The original QANet authors Yu et al. (2018) achieved a result of 73.6 Exact Match (EM) and 82.7 F1 score on the SQuAD 1 datasets, placing it among the then state-of-the-art models. This is quite remarkable given its apparent conceptual and practical simplicity. Armed with separable convolution and an absence of recurrence, it is able to achieve its results whilst having a faster training and inference time than all of the RNN-based models preceding it Yu et al. (2018). Thus we are motivated to investigate the properties of a simple, efficient and accurate model in hope of gaining fundamental understanding of question-answer modelling.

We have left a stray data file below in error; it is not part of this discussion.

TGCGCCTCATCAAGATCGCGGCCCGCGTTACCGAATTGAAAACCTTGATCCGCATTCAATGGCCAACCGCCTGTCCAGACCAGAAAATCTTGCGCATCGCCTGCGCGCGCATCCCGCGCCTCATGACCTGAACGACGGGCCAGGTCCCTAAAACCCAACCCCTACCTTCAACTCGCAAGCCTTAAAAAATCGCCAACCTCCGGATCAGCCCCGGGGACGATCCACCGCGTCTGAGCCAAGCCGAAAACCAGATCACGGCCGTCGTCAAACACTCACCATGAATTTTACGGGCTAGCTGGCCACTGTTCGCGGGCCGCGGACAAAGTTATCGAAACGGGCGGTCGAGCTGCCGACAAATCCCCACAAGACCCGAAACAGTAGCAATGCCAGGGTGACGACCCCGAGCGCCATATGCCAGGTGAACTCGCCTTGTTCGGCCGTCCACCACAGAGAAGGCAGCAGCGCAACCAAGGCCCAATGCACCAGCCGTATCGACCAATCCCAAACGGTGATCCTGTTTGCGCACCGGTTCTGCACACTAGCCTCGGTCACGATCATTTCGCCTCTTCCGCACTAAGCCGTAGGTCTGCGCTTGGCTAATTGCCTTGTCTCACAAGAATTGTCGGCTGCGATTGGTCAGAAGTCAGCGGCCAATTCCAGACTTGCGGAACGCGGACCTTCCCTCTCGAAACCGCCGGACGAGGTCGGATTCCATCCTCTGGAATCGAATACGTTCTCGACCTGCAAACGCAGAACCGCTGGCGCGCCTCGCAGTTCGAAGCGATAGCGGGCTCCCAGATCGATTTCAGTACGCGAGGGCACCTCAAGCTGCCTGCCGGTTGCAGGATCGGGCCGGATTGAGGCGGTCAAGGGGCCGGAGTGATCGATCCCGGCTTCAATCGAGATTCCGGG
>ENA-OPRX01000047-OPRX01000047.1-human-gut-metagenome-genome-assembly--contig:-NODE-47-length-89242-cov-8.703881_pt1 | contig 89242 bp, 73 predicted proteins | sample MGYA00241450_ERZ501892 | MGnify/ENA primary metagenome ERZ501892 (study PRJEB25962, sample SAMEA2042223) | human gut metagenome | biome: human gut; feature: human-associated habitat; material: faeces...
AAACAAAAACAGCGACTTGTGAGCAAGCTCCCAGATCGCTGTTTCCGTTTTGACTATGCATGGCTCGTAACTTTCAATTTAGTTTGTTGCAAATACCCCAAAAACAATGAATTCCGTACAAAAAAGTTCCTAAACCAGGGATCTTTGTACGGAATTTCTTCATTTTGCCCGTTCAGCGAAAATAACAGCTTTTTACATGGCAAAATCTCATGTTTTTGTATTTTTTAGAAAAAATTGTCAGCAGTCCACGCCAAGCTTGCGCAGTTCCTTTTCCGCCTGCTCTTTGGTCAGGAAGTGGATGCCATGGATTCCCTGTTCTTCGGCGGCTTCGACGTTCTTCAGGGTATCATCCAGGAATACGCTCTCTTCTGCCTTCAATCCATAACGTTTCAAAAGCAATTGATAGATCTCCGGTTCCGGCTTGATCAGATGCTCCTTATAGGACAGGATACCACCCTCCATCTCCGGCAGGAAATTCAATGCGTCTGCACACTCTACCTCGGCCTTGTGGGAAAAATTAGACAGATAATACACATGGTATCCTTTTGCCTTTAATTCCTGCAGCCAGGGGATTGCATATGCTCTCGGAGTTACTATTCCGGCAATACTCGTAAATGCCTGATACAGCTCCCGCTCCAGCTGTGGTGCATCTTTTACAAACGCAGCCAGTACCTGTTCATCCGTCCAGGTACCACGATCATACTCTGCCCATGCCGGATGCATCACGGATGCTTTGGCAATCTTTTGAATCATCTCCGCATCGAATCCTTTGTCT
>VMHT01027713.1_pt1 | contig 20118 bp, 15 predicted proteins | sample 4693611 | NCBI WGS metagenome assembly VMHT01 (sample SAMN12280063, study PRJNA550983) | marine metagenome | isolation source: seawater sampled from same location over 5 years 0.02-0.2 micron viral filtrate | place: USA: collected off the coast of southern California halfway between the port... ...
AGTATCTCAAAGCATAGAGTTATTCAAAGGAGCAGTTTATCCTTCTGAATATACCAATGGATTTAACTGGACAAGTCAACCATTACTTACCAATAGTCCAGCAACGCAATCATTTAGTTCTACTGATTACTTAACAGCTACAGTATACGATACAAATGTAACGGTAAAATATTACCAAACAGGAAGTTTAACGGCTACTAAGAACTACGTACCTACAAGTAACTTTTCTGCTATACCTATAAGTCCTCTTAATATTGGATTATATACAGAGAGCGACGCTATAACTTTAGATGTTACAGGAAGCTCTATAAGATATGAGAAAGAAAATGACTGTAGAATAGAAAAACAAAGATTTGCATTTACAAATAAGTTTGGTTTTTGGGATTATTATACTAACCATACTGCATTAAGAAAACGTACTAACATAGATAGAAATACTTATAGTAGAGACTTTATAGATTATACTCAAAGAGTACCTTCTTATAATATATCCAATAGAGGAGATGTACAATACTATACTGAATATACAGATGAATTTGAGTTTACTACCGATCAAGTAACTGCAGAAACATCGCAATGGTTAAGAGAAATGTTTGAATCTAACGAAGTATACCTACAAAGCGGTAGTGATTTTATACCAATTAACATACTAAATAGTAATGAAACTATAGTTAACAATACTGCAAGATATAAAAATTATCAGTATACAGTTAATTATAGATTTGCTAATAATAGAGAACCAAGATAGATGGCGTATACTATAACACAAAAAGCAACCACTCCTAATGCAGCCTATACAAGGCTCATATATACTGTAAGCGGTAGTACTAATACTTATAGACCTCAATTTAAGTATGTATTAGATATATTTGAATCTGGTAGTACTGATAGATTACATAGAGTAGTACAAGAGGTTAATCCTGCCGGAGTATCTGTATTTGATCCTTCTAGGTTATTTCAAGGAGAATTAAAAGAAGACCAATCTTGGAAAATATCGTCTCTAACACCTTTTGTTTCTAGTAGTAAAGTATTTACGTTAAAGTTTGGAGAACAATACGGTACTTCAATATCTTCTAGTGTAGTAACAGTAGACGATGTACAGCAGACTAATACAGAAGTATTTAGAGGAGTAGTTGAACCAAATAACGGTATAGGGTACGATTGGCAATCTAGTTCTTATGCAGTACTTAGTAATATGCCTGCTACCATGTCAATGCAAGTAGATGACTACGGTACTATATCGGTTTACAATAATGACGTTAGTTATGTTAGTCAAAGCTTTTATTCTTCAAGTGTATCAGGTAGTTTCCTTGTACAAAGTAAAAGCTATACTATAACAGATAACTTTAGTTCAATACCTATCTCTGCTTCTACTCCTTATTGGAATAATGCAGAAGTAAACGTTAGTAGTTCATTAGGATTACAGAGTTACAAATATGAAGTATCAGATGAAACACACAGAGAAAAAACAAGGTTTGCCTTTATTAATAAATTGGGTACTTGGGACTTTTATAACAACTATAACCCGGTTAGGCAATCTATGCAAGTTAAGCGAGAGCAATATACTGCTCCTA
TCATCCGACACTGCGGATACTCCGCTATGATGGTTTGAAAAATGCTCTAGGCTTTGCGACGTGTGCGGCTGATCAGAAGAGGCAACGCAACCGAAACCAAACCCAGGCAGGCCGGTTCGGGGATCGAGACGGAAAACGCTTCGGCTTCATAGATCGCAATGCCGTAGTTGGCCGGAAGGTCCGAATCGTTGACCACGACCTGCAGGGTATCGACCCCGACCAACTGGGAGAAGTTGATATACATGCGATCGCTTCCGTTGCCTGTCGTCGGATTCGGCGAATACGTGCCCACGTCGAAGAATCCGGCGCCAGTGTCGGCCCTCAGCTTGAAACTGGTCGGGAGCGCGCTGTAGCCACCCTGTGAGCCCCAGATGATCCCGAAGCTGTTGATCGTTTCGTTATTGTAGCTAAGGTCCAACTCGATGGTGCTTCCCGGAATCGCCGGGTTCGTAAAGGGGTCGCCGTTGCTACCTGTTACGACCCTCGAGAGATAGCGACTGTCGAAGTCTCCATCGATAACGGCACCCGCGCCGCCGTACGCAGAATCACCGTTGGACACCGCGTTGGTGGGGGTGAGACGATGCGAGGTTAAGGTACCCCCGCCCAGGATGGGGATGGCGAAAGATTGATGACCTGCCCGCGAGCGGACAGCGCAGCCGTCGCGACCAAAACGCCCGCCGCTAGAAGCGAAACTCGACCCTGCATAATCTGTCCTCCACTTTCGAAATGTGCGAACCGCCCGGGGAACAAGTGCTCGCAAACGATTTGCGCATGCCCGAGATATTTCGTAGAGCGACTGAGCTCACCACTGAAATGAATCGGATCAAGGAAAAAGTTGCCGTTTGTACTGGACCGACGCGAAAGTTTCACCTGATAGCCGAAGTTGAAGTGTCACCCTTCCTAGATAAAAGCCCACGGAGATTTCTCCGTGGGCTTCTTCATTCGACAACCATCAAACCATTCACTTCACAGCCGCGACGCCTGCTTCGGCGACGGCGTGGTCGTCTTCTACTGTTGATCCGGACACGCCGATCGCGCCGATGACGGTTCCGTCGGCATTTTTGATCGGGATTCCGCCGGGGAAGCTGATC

As methods on the top of the SQuAD 1.1 leaderboard started to outperform human EM and F1 scores, a more challenging task was called for, leading to the entrance of SQuAD 2.0 Rajpurkar et al. (2018). In addition to SQuAD 1.1, SQuAD 2.0 added over 50,000 unanswerable questions written adversarially to look similar to answerable ones.
Under this new setting, we reformulate the question answering problem as the following:
For and as given in , release the assumption that an answer exists, but if it does then assume it is a unique connected subsequence of . First identify the value of the indicator variable , such that if the answer exists, then , otherwise . Furthermore, if the context contains the answer, then identify , , such that the span is the answer to the query . ()
Inspecting the QANet architecture, it is not hard to see that the model would not give the desired prediction for unanswerable questions, as the value of is assumed to be and the length of the span is at least . This motivates our extension of QANet to accommodate for unanswerable questions and identifies SQuAD 2.0 as an appropriate benchmark dataset for our work.